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September 15, 2019 September 15, 2019

SLM Spud Farms looking at becoming approved contractor

Posted on August 29, 2019 by Vauxhall Advance
ADVANCE FILE PHOTO

By Cole Parkinson
Vauxhall Advance
cparkinson@tabertimes.com

A local area farming operation is hoping to become a Municipal District of Taber approved contractor.

SLM Spud Farms sent a letter to council requesting to be added to the list and council had a chance to discuss the request during their regular meeting on Aug. 13. 

“As a contractor, we would cross roadways for pipelines and culvert. We have plans to install a number of culvert crossings for applying pig manure and irrigation pipelines,” said the letter. “The benefits of SLM Spud Farms being a contractor is it will help us stay cost-effective and it will help the M.D. to maintain roads.” 

In the letter, they also stated that all construction would be up to the M.D. of Taber safety and engineering standards.  

The M.D. carried the Approved Contractor Policy last August and in the policy six tiers were listed.

Contractors were split into each category based on the type of work they could do which included excavation, road building, approaches and pipelines, excavation, approaches and pipelines, excavation and approaches, boring (pipeline installation), road approaches and snow maintenance (quad tractors and excavators). 

In their 2018 list of approved contractors, seven companies were under the first tier, one company under the second tier, four companies in the third tier, one company in the fourth tier, zero in the fifth tier and two in the sixth tier. 

“I spoke to Craig (Pittman, director of infrastructure) about this and he said he had reviewed their proof of insurance and WCB (Workers’ Compensation Board) letter, and they meet all of the requirements,” added Candice Robison, administrative clerk. “He says he doesn’t see any concerns here and they will follow up on their work like hey would with anybody else.” 

One concern brought up was around the fact the M.D. may receive a lot more approved contractor requests from farming operations in the area.

Currently, only two farms are listed in the September 2018 approved contractor list, both of which are under snow maintenance.

“I’m wondering if we allow this farm to become an accepted contractor, how many more are we going to get? Lots of people have (equipment) on their farms nowadays and are we going to get 20 more requests to become approved contractors from farmers that have the equipment? I’m wondering if we should require approved contractors have a business rather than every farm with a high ho applying,” said Reeve Merrill Harris.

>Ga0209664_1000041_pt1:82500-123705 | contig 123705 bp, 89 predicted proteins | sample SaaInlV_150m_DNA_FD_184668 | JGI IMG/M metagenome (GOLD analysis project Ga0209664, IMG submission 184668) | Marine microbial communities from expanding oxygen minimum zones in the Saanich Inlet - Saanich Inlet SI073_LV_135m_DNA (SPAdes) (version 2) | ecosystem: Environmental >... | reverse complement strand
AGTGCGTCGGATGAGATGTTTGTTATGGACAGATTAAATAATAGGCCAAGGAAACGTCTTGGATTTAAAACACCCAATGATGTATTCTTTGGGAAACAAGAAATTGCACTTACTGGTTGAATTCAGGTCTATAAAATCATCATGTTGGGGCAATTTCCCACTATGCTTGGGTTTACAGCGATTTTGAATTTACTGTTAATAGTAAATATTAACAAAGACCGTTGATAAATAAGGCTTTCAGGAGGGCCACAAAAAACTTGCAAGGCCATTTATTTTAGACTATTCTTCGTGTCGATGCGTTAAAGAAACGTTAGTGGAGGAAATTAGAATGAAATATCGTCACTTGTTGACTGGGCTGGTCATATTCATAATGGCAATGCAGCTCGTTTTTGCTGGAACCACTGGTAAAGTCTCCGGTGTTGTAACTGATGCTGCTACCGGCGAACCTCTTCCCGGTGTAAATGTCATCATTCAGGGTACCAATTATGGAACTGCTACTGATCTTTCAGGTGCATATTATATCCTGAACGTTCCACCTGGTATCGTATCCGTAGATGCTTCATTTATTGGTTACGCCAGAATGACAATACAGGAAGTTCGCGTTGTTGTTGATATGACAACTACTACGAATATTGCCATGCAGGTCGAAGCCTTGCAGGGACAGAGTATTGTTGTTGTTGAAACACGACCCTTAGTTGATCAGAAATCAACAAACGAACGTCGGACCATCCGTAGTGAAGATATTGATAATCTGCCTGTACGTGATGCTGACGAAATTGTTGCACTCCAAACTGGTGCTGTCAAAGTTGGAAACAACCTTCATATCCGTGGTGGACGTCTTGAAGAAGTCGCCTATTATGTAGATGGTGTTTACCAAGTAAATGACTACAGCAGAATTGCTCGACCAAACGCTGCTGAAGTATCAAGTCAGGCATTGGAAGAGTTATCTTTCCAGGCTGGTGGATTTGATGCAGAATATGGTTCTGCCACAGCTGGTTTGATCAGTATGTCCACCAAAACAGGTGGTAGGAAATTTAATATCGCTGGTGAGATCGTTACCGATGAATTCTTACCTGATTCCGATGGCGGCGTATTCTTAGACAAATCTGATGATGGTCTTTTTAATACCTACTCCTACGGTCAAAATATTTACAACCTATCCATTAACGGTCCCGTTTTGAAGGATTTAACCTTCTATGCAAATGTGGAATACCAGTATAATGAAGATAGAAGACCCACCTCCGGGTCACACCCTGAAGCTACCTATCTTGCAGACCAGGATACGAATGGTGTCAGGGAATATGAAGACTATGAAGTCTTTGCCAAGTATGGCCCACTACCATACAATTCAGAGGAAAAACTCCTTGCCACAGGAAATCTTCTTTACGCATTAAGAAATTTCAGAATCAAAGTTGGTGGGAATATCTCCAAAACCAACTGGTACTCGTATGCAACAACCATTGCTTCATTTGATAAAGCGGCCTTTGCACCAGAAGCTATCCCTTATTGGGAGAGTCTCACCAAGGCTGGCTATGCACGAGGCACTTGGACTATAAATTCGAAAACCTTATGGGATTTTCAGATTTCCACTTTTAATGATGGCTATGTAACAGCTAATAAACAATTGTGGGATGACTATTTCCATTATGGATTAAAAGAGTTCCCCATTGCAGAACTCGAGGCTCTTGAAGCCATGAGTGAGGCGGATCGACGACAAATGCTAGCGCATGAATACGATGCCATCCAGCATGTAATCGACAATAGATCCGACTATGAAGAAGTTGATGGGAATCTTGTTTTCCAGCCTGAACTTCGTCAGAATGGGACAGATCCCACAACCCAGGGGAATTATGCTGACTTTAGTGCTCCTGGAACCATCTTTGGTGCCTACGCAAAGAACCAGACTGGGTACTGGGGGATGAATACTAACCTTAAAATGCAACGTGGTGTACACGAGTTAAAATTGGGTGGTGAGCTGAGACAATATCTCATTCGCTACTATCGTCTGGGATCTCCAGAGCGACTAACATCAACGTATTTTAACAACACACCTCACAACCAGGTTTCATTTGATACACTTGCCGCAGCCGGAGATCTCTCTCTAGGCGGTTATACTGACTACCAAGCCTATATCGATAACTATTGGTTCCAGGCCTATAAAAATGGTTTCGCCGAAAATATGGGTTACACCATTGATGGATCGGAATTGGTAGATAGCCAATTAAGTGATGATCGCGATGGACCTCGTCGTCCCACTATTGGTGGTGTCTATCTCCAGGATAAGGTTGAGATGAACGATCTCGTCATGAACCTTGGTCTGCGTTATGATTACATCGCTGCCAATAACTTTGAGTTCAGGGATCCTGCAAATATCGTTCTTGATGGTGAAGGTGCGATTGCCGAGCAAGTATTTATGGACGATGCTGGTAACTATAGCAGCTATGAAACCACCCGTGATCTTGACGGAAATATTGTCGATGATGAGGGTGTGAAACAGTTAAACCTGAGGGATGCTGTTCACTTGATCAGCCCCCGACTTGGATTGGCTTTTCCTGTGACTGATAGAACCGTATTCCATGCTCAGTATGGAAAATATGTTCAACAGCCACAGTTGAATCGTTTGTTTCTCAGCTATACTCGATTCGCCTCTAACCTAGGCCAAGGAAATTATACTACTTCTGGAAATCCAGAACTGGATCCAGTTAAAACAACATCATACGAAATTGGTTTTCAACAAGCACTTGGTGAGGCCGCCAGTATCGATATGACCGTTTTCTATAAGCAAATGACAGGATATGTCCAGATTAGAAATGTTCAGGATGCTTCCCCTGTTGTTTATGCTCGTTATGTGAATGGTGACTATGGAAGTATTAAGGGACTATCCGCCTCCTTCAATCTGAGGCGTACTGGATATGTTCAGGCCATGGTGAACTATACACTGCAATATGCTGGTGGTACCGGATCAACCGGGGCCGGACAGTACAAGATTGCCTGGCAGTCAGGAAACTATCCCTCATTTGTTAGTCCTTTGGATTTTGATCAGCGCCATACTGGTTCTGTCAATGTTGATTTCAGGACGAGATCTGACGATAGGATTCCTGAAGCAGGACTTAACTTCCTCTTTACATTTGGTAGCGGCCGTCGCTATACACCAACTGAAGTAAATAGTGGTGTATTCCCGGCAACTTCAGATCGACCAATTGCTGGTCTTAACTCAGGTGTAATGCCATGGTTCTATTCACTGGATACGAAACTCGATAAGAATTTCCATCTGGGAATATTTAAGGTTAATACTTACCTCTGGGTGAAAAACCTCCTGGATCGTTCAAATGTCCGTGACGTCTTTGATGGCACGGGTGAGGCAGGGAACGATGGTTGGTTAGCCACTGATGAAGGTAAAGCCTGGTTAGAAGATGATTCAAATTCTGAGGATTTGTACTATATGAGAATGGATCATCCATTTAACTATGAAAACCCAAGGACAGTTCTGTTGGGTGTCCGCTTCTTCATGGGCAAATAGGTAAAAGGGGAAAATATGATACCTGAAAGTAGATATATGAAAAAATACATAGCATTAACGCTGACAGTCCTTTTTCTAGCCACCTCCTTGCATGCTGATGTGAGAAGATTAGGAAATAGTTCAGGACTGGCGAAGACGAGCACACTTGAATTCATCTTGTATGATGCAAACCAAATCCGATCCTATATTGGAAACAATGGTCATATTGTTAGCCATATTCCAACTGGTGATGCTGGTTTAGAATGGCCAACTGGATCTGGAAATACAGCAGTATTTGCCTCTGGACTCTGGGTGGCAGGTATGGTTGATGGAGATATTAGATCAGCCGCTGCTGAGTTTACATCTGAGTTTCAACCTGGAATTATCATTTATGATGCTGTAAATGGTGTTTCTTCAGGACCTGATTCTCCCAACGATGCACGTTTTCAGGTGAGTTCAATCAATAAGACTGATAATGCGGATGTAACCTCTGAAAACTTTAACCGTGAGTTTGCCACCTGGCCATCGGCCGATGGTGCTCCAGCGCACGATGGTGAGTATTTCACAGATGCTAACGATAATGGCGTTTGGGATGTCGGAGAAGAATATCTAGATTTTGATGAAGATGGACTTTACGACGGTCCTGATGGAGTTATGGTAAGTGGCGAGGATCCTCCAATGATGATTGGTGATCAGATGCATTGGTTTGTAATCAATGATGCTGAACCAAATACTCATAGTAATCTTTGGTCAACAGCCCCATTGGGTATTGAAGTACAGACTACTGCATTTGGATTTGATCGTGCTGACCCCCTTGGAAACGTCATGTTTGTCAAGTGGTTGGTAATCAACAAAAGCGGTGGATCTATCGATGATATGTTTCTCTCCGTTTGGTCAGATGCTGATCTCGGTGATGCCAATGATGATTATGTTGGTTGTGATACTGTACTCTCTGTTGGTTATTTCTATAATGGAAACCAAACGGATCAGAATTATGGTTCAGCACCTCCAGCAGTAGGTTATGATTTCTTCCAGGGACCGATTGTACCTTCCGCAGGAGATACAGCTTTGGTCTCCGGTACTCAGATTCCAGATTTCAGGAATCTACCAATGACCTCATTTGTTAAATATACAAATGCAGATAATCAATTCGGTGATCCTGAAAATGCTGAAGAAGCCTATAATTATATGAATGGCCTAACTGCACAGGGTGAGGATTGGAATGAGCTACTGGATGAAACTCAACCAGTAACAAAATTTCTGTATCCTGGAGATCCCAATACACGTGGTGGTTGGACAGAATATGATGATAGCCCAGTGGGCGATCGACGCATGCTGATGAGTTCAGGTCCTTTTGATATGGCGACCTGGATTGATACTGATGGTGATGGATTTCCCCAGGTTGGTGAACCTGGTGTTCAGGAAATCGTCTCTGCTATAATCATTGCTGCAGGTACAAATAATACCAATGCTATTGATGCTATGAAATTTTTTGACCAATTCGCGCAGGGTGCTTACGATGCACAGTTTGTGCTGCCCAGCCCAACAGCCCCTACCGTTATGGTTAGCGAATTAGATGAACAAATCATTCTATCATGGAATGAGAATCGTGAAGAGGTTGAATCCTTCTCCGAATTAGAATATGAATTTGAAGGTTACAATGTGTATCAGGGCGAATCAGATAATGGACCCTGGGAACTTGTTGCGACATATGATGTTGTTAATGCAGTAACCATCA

The same concern was shared by Deputy Reeve Tamara Miyanaga.

“I too, have the same concern that all of sudden we will have everybody doing it. We also know that some farms and construction companies are intermingled and I don’t know that we can differentiate between business. My worry is, do we create a bunch more work for our public works people? If that is the case, is our policy lacking? Should we have a bond if they are doing that work? That would be one of my concerns,” she said. 

Other councillors were more in favour of allowing farms to be on the list, as long as they were qualified and fit the criteria in the policy.

“My concern is these guys put in miles of mainline every year. Probably more mainline than anyone else. I’m not sure it is fair if we are discrediting them because they are a farm. They have the experience. They certainly know what they are doing,” said Coun. Brian Brewin. 

“I think as long as all of the conditions are the same and they meet the criteria, it shouldn’t matter who you are,” added Coun. John Turcato. 

As part of being an M.D. of Taber approved contractor, companies have to produce documentation annually for liability insurance in the amount of $5 million and proof of WCB coverage. 

Turcato pointed out disallowing certain people from being approved contractors would make things more convoluted than they needed to be.

“We don’t want to make it more difficult to do business here. I see this as no different than any other company trying to do business here,” he said. “I think complicating it makes it complicated for no other reason than we are afraid we will get more applications and there is nothing wrong with that.” 

With no formal application filled out by SLM Spud Farms, it was suggested that should be the first step taken.

“They haven’t done so yet,” said Coun. Jen Crowson. “Then it goes to staff and they make a recommendation.”

A motion for this to be referred back to the applicant to submit an application, and was carried unanimously by council. 

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